Mother of Lincoln Hills Inmate Still Fears for Her Son's Safety
Last week, the Wisconsin Senate confirmed Jon Litscher as the new secretary of the Department of Corrections. He’s taking over while investigations continue into reports of abuse and neglect at the Lincoln Hills School for Boys and Copper Lake School for Girls. The previous secretary, Ed Wall, resigned in February. When the allegations hit the media we spoke with the mother of inmate assigned to Lincoln Hills. We caught back up with her to find out what, if anything, has changed at the juvenile facilities. The mother’s name has been changed to protect her minor son.
I first caught up with Kelli Moore in early December. That’s when she told me about a boy her son knew at Lincoln Hills who had lost two toes after a staff member shut a door on his foot. Moore also spoke about the fact that no one from the school had been in contact with her, and how she felt about the rumored sexual abuse by staff members.
“That’s terrifying, and I’m really understanding why my son is telling me that any medication is not working to control his anxiety,” Moore says.
These days, Moore says despite the investigations and attention Lincoln Hills is getting, she’s still just as terrified and concerned about her son’s safety.
“He reassures me every time I speak to him that he hasn’t been violated, touched, hit in any way. He says for the most part everybody’s pretty cool with him because he gives respect and he gets it back. He goes yeah, we get on each other’s nerves meaning him and staff and him and inmates. It just goes with the territory. You know you’re locked up and got two parties of people who are very frustrated,” Moore says.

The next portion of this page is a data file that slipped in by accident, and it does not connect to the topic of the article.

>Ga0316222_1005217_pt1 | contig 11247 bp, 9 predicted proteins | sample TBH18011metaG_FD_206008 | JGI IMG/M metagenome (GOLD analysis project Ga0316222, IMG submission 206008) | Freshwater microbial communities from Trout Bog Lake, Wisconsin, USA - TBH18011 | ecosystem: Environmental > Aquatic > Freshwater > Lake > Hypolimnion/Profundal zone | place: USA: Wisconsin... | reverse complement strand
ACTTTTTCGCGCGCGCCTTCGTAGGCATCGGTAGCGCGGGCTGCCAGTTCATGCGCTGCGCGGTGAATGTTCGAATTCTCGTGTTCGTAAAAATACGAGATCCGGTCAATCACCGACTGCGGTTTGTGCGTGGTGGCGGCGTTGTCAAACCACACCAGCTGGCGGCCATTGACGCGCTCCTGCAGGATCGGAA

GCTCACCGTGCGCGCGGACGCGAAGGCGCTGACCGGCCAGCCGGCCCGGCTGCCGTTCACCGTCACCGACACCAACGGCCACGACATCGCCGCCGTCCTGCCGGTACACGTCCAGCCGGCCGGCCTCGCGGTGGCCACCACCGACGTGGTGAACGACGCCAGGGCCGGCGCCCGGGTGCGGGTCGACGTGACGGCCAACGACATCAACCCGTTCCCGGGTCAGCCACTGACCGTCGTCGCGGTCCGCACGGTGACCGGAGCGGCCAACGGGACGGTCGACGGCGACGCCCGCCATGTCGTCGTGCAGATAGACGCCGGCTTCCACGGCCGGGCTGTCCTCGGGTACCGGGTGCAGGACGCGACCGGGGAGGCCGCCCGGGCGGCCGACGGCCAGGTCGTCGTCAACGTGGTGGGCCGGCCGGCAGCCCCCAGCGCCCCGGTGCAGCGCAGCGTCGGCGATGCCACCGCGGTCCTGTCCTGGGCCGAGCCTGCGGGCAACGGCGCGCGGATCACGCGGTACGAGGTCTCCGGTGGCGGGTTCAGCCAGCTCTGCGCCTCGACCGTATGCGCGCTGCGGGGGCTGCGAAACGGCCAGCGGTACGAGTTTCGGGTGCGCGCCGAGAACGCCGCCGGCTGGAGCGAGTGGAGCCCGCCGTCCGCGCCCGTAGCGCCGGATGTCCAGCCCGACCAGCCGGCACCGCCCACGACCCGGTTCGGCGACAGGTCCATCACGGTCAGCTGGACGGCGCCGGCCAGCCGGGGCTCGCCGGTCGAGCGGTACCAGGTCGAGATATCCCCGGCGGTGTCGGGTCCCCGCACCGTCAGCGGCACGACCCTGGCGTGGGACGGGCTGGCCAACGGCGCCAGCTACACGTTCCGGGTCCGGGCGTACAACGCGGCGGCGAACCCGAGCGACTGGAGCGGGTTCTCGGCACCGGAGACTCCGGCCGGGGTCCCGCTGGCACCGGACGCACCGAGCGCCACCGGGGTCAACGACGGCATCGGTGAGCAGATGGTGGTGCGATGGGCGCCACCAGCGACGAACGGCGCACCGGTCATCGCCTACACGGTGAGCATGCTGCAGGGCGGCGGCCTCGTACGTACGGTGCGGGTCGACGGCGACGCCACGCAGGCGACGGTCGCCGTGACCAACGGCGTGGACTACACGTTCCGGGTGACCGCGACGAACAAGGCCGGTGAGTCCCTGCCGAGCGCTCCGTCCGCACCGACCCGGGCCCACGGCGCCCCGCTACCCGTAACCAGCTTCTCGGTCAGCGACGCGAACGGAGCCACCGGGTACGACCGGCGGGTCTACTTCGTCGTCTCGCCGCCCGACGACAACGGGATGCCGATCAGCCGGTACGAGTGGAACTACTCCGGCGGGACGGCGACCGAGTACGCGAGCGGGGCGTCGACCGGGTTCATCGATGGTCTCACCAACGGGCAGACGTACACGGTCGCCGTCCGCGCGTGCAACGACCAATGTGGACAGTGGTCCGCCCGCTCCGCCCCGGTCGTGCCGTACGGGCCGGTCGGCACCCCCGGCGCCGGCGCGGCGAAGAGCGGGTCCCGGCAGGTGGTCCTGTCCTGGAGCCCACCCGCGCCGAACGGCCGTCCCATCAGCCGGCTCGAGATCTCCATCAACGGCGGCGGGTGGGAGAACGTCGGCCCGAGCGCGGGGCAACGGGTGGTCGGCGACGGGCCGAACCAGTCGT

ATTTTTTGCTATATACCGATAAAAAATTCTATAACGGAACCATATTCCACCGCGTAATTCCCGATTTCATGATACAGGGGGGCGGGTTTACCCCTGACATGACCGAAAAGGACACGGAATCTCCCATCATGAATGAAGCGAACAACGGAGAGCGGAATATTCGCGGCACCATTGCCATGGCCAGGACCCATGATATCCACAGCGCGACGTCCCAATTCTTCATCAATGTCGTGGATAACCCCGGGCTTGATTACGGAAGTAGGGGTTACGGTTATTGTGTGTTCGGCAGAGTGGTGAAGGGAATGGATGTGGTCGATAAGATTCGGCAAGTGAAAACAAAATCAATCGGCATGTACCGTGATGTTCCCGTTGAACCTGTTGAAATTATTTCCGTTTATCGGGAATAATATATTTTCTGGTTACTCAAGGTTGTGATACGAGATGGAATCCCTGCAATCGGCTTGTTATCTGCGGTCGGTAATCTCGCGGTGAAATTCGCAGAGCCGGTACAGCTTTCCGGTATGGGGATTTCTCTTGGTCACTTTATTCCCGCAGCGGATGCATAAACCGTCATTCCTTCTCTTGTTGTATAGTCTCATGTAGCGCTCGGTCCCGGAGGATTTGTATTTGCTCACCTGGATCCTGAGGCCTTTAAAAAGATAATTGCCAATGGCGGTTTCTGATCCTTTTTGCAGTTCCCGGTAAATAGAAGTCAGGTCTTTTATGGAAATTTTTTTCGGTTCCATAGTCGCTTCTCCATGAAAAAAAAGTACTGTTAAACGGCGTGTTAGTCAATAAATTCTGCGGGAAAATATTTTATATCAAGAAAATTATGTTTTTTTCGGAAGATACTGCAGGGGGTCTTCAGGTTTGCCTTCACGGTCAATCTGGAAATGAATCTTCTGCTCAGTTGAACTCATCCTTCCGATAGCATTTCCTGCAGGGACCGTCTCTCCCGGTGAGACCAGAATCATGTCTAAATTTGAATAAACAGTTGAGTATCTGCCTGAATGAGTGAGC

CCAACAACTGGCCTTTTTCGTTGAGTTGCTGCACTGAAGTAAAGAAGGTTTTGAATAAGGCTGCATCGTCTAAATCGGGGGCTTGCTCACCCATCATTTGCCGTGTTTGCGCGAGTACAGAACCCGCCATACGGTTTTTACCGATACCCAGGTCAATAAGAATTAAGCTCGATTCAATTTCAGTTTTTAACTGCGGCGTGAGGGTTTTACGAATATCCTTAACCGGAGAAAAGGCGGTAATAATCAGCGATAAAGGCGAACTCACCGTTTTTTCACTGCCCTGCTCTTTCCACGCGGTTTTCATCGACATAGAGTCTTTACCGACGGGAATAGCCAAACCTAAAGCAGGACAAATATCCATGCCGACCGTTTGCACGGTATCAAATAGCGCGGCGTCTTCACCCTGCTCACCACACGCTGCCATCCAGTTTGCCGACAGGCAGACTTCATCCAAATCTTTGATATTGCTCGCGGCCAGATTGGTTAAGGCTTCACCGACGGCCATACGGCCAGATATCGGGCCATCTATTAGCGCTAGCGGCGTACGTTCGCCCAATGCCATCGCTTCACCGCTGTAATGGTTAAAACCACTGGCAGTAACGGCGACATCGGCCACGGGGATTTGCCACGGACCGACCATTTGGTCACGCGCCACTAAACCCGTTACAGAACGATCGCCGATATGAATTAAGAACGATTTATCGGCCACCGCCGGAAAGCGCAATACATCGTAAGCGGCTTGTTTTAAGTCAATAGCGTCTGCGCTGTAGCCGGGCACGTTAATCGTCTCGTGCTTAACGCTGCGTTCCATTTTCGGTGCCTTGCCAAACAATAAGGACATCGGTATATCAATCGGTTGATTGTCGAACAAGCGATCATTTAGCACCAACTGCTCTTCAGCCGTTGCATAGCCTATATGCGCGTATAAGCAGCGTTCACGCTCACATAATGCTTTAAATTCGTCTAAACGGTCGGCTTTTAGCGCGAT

Moore says the fact that so many people have been fired also concerns her.
“People who have been fired for behavior, they have not brought anybody in. So I have no idea how they are running that facility,” Moore says.
Moore says her son recently told her about a member of the kitchen staff who was fired within the past couple of weeks for alleged sexual contact with boys. And Moore says there was about a three week period when the boys were locked in their room all day and not going to school because there weren’t enough staff members to safely get them to class. She says now that steps have been taken to get the kids back in school her son seems happier, but she still worries about the long term effects of the alleged abuse on all the kids there.
“When they come from a bad start, they end up there and then the authority there is abusing them. It’s not run properly, it’s not managed properly, so it allows for these things to happen, they’re going to be even more angry when they get out,” Moore says.
Moore says that while parents haven’t been given any insight to what’s going on at Lincoln Hills, she did get a sign recently that led her to believe things might be changing for the better.
“Actually, second phone call, maybe third phone call I’ve ever received, I got last week. The nurse called to tell me he stubbed his toe. When he called me the next day, I said how’s your toe? Is everything okay? He goes they called you? I go well yeah. I said she made it kind of sound like it was pretty painful. He said oh, it’s nothing. He goes but they have to call you now, they’re really watching themselves,” Moore says.
A possible sign that the way the facilities are being run could be improving.
“I hope so. I hope so,” Moore says.
Moore says her son will turn 18 in May. Then he’ll be transferred to an adult prison to finish out his sentence.